The logistics firm DHL has acquired an undisclosed minority stake in Mall for Africa’s Link Commerce, in a bid to grow its logistics business in Sub-Saharan Africa and other global emerging e-commerce markets.
The acquisition in Link Commerce, the UK-based e-commerce firm helped it launch its DHL Africa eShop platform. DHL went live with the digital retail app in April, bringing more than 200 U.S. and U.K. sellers — from Neiman Marcus to Carters — online to African consumers.
The move to offer Africa eShop to 20 of the continent’s 54 countries comes a month after Africa’s most visible (and well-funded) e-tailer, Jumia, went public. Jumia — which operates consumer retail and online service verticals in 14 African countries — raised more than $200 million in an NYSE IPO.
Peter Ndegwa is Wednesday set to take over as Chief Executive Officer at Safaricom to succeed Bob Collymore, who died of cancer on July 1, last year, a move that will make him the first Kenyan to run the giant telco.
He will be taking over from founding CEO Michael Joseph, who has been holding the position in an acting capacity since. Mr Ndegwa, an alumnus of Starehe Boys Centre and former East African Breweries
finance director, will be betting on M-Pesa, data business and Safaricom’s likely entry into Ethiopia to shape the leading telephone services company’s growth in profitability.
The 51-year-old incoming CEO takes the reins at a time when businesses have been hard hit by the coronavirus global pandemic, meaning that he might have to work from home on his first
3G Direct Pay has launched a new platform that enables cross border payments across different mobile networks. Reports Capital Business
The new service is available to mobile phone subscribers in over five African countries, who can now pay and be paid across different mobile carriers. The platform will support numerous Mobile Money Wallets including – M-Pesa, Airtel Money, Tigo Pesa, Vodacom, and MTN.
Merchants, working with 3G Direct Pay, will be able to conveniently accept payments in real time and will be able to use all cards, bank transfer and paypal from the same single connection.
“We have seen an increased desire for people to be able to safely pay to merchants via mobile money accounts across networks and borders,” said Eran Feinstein, Managing Director, 3G Direct Pay Limite
Bitcoin adoption in Africa faces a unique struggle not found in any other market. Rare factors that both help and hurt the digital currencies adoption come into play in just about every country on the dark continent.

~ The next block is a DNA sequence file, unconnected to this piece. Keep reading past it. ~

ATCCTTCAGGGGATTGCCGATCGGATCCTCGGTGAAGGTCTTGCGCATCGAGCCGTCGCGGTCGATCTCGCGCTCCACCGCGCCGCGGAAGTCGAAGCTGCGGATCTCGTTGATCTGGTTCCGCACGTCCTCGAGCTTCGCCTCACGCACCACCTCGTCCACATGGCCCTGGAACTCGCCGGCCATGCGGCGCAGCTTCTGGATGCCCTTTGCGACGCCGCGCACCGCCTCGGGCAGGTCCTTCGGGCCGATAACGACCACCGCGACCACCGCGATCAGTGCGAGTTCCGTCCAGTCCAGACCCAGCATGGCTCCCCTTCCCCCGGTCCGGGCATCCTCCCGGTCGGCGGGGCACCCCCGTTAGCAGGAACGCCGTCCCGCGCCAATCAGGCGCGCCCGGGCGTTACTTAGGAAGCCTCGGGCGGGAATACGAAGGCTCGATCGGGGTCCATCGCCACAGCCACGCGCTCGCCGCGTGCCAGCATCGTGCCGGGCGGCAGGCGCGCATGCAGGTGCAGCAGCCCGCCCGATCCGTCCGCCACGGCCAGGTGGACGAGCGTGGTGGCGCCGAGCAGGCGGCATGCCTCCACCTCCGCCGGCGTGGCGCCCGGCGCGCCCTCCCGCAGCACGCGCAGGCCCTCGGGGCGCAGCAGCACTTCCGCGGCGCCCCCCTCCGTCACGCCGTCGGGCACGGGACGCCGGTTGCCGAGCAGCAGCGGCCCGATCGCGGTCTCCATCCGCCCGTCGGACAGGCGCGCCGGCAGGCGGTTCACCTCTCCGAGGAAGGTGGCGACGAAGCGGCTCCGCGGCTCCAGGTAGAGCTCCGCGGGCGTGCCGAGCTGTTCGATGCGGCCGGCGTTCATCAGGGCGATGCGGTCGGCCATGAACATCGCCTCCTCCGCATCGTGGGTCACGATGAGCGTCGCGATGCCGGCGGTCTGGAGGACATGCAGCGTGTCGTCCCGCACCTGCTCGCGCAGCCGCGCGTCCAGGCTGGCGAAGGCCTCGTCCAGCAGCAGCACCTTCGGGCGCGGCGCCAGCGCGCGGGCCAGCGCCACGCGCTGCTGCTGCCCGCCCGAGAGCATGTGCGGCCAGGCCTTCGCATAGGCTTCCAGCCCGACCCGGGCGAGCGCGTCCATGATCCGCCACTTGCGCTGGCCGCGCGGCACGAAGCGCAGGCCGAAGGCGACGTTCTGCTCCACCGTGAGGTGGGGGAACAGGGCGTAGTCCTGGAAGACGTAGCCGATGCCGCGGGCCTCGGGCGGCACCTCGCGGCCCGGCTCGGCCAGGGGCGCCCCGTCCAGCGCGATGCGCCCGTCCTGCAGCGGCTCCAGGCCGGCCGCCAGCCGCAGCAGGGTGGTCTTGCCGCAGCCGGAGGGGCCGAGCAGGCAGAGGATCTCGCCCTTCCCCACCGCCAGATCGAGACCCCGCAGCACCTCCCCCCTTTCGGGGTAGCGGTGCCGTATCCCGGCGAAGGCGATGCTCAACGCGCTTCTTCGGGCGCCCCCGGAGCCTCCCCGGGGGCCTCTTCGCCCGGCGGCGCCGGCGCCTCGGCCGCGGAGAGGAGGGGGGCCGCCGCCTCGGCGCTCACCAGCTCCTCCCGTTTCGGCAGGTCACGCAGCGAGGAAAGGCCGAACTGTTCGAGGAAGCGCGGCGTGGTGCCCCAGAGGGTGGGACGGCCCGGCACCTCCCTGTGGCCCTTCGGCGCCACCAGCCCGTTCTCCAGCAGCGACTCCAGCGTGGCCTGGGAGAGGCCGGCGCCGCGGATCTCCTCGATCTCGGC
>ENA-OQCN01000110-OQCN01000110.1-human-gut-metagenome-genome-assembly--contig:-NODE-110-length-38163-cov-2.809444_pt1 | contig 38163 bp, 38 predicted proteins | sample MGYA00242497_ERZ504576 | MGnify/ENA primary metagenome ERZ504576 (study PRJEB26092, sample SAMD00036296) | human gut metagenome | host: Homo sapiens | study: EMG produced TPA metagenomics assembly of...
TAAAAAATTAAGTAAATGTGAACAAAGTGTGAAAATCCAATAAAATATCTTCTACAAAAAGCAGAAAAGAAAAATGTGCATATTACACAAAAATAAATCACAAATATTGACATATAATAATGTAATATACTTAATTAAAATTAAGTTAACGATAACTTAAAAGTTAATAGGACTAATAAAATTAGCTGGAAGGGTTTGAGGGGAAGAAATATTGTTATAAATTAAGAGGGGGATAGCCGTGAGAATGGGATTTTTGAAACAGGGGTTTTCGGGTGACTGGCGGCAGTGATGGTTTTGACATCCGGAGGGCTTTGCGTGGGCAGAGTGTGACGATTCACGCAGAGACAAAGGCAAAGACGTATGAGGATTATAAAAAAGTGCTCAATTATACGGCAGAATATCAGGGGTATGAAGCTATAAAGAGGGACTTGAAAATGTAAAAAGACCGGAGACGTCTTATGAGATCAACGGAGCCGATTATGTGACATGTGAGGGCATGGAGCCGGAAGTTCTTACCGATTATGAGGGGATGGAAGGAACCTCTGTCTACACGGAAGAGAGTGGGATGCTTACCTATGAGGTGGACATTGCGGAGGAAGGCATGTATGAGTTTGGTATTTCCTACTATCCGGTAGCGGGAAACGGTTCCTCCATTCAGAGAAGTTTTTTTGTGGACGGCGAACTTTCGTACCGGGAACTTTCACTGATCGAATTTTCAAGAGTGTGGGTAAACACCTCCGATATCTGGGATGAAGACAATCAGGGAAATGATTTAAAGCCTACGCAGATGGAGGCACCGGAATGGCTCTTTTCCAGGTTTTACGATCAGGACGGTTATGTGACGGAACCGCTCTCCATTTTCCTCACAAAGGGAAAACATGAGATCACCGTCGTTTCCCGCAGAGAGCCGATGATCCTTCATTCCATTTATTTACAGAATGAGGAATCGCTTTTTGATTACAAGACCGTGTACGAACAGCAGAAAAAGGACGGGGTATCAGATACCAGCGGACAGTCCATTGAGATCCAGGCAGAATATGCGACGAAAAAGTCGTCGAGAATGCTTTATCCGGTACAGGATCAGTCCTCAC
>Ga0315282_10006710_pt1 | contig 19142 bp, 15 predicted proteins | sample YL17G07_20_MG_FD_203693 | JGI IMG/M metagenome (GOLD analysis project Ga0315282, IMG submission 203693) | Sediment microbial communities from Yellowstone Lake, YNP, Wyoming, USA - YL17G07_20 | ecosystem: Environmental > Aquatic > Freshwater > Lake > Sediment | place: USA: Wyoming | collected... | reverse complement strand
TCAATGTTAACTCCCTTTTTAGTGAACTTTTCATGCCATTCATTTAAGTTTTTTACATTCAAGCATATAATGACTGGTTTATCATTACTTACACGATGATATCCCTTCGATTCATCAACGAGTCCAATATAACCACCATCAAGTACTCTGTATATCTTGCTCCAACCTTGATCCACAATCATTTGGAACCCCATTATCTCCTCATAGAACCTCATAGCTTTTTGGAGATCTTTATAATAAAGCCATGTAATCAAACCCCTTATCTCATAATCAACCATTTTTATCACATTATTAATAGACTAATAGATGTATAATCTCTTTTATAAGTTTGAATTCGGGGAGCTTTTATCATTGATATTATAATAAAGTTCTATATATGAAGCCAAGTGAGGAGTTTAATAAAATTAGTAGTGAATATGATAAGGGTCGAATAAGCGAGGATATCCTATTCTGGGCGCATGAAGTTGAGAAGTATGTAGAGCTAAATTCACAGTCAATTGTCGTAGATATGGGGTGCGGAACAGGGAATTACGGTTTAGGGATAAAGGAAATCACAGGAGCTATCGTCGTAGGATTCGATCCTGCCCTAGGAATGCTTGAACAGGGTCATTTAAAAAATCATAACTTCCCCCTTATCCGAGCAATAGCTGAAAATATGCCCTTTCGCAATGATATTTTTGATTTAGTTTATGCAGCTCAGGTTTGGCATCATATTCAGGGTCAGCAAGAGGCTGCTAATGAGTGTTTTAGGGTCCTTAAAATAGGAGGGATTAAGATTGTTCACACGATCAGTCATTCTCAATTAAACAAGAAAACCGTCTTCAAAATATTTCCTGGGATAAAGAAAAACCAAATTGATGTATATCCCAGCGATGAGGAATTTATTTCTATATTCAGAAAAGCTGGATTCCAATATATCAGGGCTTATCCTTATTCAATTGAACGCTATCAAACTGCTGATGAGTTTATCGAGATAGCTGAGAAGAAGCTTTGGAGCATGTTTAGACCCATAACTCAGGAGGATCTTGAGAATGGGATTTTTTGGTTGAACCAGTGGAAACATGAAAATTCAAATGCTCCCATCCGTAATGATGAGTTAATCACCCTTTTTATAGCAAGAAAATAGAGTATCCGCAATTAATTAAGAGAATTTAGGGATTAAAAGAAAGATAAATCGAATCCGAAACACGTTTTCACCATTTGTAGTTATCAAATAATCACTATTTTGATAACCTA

There are a range of factors that may help drive Bitcoin adoption in Africa; Local banking appears to be of little use in some areas of the continent, with only 2% of firms in Nigeria using banks to finance investment; Government fiat currencies are often unstable, Zimbabwe abandoned their national currency all together in 2009; And legacy remittance services charge fees that are among the highest in the world, with sub-saharan Africa rates costing 10% on average.
Not only does this sound like an ideal breeding ground for bitcoin disruption, 85% of Africans already have cellph
Information and communication technologies (ICTs) and new media have often been viewed as a solution to Africa’s myriad problems, including poor governance, conflict and poverty. From the M-Pesa mobile banking system in Kenya to the aggressive adoption of e-governance in Rwanda, the role of ICTs in improving Africa’s economy and governance systems cannot be underestimated. Writes Rasna Warah on cgcsblog
However, while innovations and the use of ICTs on the African continent are on the rise, they have not necessarily reduced the threat of conflict. Evidence of a direct correlation between increased ICT penetration and innovations and peace and stability on the continent is sketchy at best, and quite often anecdotal, based usually on the innovators’ own assessment of the technology and its
Local industry players are looking to other models for mobile money transfer solutions, amid the failure of these to take off in SA - in stark contrast to other African countries where the same services have thrived.
Most notably, M-Pesa - launched as a partnership between SA’s first mobile operator Vodacom and then big four bank Nedbank, in August 2010, has struggled to gain traction and currently has only a few hundred-thousand users in SA. The service has been held back by legislation and the integration needed to move money from a bank account to an electronic wallet.
On the contrary, Tanzania and Kenya - as well as the Middle East’s Afghanistan - have seen massive uptake of the same service, gaining more than 10 million customers, while SA is still sitting on a few hundred-thousand,
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